Individuals with disabilities, defined as those with a physical or mental impairment that substantially limits one or more major life activities; and
Individuals from disadvantaged backgrounds [usually undergraduate students], defined as those from a family with an annual income below established low-income thresholds and those who come from an educational environment that has inhibited the individual from obtaining the knowledge, skills, and abilities necessary to develop and participate in a research career.
In partnership with the Howard Hughes Medical Institute (HHMI), we’re excited to welcome HHMI-ASHG Medical Research Fellow Jennifer Hu, BS, to a year-long position studying arteriovenous malformations. Jennifer, a medical student, is one of 79 HHMI Fellows who will begin their research experience this summer, at laboratories across the U.S.
“The Med Fellows Program allows exceptional MD, DVM, and DDS students to effectively shift course and conduct rigorous research at top institutions across the country…we hope that each student comes away further empowered to pursue a career as a physician-scientist,” said David Asai, senior director in science education at HHMI in a press release.
Jennifer, currently a third-year medical student at the Cleveland Clinic Lerner College of Medicine, will be working with longtime ASHG member Matthew Warman, MD, at the Boston Children’s Hospital. Her project involves understanding how somatic mutations can drive the formation of vascular anomalies – in particular, arteriovenous malformations.
“The options for children currently affected by AVMs are limited and they often recur despite the best medical and surgical efforts,” Jennifer explained. “Using a mouse model, we aim to recapitulate somatic mutations that have been previously identified from patient tissues. Showing that this mutation can recreate the AVM in a mouse model will allow us to understand the development of the disease and have a new model in which to test existing or new therapies,” she said.
Long term, Jennifer plans to build upon this experience to become a physician-scientist. “In medicine, we often hear the phrase, ‘treat the patient, not the disease.’ Our ever-growing understanding of genetics makes disease personal. As a future physician-investigator, I want to partner with patients in research, not just do research with patients,” she said.
Launched 28 years ago, the HHMI Medical Research Fellows Program supports each Fellow through a year-long research project with a mentor of the Fellow’s choosing, and also facilitates peer networking among Fellows and alumni as well as seminars with senior investigators. For more information, see the Program website.
Posted by: Kanika Pulliam, PhD, and Evelyn Mantegani, BA, ASHG Education Department
Happy DNA Day! Every April 25, we commemorate the completion of the Human Genome Project in 2003 and discovery of the double helix of DNA in 1953. ASHG marks this date each year by announcing the winners of our Annual DNA Day Essay Contest.
Open to high school students worldwide, the contest asks students to examine, question, and reflect on important concepts in genetics. This year’s theme was gene therapy. Students were asked to choose one modern example of gene therapy (since 2005), describe the disease or condition researchers are attempting to treat, and explain how the therapy or approach might repair the underlying cause of the disease or condition.
We received over 1100 essays from 38 U.S. states and 21 non-U.S. countries. Essays went through three rounds of scoring by ASHG members, who selected a first, second, and third place winner as well as 11 honorable mentions. ASHG will award monetary prizes to winning students as well as grants for genetics laboratory equipment to eligible teachers.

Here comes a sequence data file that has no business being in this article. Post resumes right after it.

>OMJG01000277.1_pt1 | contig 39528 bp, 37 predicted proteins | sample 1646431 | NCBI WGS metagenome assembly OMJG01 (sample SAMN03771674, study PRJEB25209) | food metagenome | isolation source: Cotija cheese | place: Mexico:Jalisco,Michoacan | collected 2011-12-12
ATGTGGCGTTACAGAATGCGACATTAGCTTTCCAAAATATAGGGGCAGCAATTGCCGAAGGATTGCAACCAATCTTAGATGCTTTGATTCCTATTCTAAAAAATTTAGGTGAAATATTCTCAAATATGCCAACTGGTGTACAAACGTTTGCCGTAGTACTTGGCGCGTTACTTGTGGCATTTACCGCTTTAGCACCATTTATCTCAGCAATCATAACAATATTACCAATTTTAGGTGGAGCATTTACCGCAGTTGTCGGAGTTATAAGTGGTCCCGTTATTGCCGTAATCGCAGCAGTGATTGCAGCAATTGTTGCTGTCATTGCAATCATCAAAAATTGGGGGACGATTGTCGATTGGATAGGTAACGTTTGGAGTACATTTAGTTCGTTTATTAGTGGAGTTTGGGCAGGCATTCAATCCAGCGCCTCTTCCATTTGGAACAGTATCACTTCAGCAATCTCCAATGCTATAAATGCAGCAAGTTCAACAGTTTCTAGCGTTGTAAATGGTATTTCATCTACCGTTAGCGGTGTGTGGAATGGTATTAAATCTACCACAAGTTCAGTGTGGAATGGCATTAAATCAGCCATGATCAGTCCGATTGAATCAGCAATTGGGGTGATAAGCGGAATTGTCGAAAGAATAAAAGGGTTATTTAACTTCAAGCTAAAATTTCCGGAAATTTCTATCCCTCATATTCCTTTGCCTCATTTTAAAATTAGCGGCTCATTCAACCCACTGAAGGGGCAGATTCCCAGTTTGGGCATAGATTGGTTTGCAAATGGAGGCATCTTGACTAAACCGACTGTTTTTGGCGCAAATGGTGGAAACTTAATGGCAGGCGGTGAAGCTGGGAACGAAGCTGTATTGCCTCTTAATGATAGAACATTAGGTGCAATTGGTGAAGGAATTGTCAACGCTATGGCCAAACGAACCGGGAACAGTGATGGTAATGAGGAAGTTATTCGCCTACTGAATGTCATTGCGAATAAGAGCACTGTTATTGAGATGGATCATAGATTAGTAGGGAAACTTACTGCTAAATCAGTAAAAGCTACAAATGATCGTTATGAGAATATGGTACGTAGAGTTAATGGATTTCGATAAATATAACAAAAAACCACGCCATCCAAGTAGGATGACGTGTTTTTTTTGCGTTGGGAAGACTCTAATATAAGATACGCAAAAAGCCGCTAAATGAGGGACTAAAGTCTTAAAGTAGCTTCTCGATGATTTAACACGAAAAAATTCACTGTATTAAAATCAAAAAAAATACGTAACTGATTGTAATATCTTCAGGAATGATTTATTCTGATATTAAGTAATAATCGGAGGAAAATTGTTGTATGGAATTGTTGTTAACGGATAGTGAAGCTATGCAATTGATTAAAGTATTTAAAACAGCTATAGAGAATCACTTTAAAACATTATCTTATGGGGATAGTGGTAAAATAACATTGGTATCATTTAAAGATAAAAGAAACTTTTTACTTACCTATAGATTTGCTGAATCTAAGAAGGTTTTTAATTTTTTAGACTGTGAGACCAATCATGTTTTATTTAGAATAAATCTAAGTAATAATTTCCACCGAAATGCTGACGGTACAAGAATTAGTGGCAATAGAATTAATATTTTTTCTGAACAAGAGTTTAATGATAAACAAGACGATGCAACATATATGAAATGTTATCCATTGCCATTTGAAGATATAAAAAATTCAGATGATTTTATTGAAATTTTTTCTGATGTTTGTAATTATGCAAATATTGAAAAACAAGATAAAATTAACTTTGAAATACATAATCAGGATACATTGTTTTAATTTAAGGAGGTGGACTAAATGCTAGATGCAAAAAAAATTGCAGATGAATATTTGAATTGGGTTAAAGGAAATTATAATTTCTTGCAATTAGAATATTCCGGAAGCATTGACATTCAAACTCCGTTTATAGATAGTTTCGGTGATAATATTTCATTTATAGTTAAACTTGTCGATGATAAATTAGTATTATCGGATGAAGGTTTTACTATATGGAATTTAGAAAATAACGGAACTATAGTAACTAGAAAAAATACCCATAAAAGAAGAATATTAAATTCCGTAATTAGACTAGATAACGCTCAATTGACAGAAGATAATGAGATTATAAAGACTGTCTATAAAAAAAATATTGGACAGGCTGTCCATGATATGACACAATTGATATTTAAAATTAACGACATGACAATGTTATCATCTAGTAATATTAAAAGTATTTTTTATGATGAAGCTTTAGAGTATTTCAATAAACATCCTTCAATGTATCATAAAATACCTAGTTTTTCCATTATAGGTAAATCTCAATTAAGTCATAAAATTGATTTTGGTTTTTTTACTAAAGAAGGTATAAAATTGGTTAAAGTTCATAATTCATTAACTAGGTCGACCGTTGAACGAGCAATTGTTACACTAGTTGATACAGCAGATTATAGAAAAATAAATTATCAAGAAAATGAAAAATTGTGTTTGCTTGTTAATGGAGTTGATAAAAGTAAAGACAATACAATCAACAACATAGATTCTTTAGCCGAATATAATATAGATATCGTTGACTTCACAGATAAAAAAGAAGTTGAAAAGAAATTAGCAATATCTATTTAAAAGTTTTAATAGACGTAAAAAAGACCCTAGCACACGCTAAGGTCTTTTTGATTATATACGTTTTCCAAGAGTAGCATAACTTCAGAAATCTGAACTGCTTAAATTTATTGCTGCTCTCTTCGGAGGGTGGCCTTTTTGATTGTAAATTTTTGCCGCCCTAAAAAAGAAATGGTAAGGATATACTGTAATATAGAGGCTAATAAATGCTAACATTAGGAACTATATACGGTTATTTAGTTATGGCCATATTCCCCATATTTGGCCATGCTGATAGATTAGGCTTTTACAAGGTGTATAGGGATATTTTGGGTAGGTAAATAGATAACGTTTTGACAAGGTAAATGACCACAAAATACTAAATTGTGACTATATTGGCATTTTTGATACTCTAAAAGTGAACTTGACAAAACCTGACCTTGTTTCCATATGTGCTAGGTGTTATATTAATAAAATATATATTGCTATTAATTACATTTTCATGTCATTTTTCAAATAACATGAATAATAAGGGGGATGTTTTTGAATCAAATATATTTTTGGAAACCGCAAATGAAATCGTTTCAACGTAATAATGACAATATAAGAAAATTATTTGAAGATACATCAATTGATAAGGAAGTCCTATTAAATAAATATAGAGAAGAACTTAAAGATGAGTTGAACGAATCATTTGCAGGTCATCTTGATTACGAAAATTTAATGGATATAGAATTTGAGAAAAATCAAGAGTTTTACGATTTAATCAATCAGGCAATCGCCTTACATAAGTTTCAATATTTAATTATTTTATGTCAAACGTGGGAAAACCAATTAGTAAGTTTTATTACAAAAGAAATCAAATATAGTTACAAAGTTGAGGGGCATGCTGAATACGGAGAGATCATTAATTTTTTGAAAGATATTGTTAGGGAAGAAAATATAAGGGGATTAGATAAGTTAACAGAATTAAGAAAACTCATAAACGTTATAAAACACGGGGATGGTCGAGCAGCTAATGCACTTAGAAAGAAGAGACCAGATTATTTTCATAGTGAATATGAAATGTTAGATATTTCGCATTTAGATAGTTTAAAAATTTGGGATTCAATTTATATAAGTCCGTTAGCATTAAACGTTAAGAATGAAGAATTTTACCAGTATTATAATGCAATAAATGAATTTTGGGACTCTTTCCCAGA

“This year’s essays continue the tradition of high-quality submissions…that we have seen for the past 12 years, and their enthusiasm for the science reflects the excitement that our members feel about their work,” said Joseph D. McInerney, MS, Executive Vice President of ASHG, in a press release.
Adele Peng, a freshman at Thomas Jefferson High School for Science and Technology in Alexandria, Virginia, received first place for her essay on using zinc finger nucleases to immunize against HIV. Sophia Spiegel, a junior at Bergen County Academies in Hackensack, New Jersey, received second place for her essay on using recombinant adeno-associated virus vectors to treat Leber’s Congenital Amaurosis. And Alvin Ya, a senior at Poolesville High School in Poolesville, Maryland, received third place for his essay on potential uses of CRISPR to treat muscular dystrophy.
For a full list of winners and honorable mentions, teachers, and excerpts from winning essays, check out the DNA Day 2017 Winners. Through this contest and our other K-12 initiatives, we hope to encourage young people to explore genetics and inspire the next generation of ASHG members and leaders.
Kanika Pulliam, PhD, Educational Programs Manager at ASHG, and Evelyn Mantegani, BA, Educational Programs Assistant, organized the DNA Day Essay Contest for high school students. Learn more about ASHG’s efforts in K-12 education.
Posted by: Nancy Cox, PhD, ASHG President, and Joe McInerney, MS, ASHG Executive Vice President
We’re happy to share that ASHG has signed on as an official partner to the March for Science, taking place April 22, 2017, in Washington, DC and at 425+ sister marches around the world. As genetics specialists and enthusiasts, we know firsthand how valuable science is to society – indeed, it may be what brought many of us to science in the first place. We look forward to celebrating the passion and dedication of scientists worldwide, and to recognizing the enormous support and respect people around the world have for the scientific endeavor.
Nancy Cox, PhD, ASHG President, directs the Vanderbilt Genetics Institute and is a Mary Phillips Edmonds Gray Professor of Genetics. She is also the Director of and a Professor of Medicine in the Vanderbilt Division of Genetic Medicine. Joe McInerney, MS, is the Executive Vice President of ASHG.